Anecdotally, delta-10 is commonly reported to provide energizing effects, whereas delta-8 is reported to be more sedating. Because of its low amounts naturally, delta-10 is commonly synthesized from hemp-derived CBD using the same process used to create most of the delta-8 products found on shelves. Because hemp is legal all over the U.S., delta-10 is also considered federally legal. However, as with delta-8, certain states have outlawed delta-10.


THC-O acetate is a compound derived from hemp that has quickly gained popularity. THC-O’s appeal lies in its legal status and potency: Research has found that it’s roughly three times stronger than delta-9. It has been called “the psychedelic cannabinoid” for its borderline hallucinatory effects and has an intriguing history starting with the U.S. military’s studies on its effects in 1949.

Through its research, the military observed that THC-O diminished dogs’ muscle coordination two times as much as conventional delta-9 THC. Due to its potency, THC-O made its way onto the DEA’s radar in 1978 but was ultimately left alone because it didn’t pose a growing problem. Today, concerns have been raised regarding the safety and efficacy of manufactured THC-O products. Because there are wide variations in product quality, some consumer caution should be taken with this cannabinoid.


THCV stands for tetrahydrocannabivarin, and its name may sound familiar because of its resemblance to the OG delta-9 THC. Just like it sounds, THCV has a very similar molecular structure to THC, meaning it holds a lot of the same psychoactive properties. Early reports on THCV have shown the compound to help with appetite suppression as opposed to the appetite stimulation caused by delta-9.

Preclinical work also has shown THCV could play a role in aiding Parkinson’s disease, psychosis, and fatty liver disease, but human research with THCV is still limited. However, a small trial from 2015 explored THCV’s potential to reduce some of the negative effects of THC, suggesting 10 milligrams of THCV may reduce the increased heart rate, subjective feeling of intoxication, and verbal recall issues caused by THC.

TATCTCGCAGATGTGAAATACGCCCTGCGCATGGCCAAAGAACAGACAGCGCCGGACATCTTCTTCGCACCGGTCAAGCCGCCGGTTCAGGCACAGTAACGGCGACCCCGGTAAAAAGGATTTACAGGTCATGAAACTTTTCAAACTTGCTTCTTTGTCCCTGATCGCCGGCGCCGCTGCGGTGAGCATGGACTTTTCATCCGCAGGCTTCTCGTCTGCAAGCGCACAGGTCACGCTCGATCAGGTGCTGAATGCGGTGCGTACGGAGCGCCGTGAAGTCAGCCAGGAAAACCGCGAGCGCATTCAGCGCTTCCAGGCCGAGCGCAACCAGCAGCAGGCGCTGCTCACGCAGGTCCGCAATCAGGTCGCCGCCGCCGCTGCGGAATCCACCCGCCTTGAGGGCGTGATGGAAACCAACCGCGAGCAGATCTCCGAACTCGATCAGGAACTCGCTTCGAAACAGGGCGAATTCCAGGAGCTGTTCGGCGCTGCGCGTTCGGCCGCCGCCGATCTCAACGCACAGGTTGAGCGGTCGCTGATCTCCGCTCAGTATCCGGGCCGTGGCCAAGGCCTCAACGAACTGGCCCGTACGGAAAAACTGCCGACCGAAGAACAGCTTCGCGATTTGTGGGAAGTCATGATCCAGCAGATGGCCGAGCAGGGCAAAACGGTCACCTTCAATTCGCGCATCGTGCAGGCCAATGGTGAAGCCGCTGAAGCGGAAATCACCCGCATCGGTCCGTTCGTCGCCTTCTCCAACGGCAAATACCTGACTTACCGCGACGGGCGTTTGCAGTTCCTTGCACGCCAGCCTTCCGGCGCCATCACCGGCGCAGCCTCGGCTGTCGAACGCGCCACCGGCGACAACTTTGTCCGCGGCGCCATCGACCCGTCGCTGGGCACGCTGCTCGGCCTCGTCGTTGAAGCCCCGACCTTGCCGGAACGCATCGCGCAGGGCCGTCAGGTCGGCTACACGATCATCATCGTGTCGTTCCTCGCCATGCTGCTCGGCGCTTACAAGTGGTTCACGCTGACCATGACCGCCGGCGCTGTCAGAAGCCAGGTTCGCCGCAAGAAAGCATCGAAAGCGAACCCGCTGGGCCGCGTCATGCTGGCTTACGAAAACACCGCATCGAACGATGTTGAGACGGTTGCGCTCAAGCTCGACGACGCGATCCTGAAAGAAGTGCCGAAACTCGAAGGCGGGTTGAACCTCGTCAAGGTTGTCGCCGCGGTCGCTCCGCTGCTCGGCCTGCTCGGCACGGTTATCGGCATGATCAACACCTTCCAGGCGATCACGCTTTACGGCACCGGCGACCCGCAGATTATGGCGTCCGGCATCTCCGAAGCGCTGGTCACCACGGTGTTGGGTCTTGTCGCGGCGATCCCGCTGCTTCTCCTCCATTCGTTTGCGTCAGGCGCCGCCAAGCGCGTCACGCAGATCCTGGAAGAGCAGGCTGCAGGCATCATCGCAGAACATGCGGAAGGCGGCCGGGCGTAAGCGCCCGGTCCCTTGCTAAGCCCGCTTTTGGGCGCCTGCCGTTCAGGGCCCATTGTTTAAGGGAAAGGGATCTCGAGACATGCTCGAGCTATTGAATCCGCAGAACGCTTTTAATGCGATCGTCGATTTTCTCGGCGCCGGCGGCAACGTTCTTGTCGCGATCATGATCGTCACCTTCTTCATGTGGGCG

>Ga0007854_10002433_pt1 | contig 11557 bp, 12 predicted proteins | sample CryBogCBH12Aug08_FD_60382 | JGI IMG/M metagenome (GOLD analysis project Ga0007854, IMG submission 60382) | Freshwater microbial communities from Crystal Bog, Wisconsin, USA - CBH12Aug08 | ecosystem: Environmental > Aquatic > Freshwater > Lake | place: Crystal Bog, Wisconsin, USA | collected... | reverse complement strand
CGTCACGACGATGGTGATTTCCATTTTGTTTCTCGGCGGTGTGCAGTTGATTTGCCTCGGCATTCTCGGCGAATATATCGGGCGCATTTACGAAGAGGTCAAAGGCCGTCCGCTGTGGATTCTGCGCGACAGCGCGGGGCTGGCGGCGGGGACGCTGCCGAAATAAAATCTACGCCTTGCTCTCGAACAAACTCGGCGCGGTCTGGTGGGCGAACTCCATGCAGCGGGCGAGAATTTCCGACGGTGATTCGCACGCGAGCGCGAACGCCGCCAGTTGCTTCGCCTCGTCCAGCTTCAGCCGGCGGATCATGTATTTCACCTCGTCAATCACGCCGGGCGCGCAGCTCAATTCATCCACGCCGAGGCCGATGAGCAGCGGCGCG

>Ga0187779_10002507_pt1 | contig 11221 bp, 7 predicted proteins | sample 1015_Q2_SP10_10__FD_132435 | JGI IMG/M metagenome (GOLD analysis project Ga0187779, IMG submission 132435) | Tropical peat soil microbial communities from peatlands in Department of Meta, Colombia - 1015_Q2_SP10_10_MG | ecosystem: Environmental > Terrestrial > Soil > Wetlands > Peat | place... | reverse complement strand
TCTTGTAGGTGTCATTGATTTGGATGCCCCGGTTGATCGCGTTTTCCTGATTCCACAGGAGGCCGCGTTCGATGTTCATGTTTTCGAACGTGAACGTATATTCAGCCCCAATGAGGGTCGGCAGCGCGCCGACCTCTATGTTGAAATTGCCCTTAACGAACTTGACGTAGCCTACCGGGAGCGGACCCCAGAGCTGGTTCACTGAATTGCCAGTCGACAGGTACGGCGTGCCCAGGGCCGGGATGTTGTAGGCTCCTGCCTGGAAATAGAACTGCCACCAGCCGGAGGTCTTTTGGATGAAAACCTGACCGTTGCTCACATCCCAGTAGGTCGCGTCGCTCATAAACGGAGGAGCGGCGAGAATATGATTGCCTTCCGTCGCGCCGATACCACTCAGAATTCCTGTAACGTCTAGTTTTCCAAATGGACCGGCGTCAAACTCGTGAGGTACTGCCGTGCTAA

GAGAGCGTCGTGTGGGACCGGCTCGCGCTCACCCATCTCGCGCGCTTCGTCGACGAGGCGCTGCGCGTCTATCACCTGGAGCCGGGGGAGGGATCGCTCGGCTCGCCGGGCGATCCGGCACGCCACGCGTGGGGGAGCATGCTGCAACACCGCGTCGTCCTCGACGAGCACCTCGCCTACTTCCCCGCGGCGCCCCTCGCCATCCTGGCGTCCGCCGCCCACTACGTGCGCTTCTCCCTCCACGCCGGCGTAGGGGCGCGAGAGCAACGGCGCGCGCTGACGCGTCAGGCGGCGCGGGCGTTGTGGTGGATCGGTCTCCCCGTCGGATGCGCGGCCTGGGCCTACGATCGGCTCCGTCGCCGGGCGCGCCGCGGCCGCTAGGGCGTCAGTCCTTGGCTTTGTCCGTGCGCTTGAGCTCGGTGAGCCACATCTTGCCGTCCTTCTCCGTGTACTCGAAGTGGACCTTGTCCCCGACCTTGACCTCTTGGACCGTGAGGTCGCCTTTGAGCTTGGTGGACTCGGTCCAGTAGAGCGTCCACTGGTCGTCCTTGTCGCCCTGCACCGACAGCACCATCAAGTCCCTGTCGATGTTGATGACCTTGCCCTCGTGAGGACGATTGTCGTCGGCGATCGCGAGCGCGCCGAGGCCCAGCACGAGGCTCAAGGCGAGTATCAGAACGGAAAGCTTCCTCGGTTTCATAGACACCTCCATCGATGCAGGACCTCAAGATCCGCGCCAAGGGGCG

While the efficacy of these newly marketed cannabinoids is still questionable, many of them hold great potential and demonstrate the unique robustness of the cannabis plant. With the wide variety of effects and benefits offered by each cannabinoid, today’s consumers can now tailor this plant medicine to their specific needs more effectively than ever before. Being able to explore different forms of THC, for example, can be a key to unlocking and understanding the plant’s best use for your body.

Note from the author: I am not a doctor nor a lawyer; I am speaking personally from my experience as an industry professional who follows trends and tries to understand their legitimacy in the consumer market. I am not promoting the efficacy of these cannabinoids but am simply presenting them for reference to promote discussion and education about the current industry landscape. Always do your research on products and check for third-party testing and other signs of brand quality standards.

Post Your Comments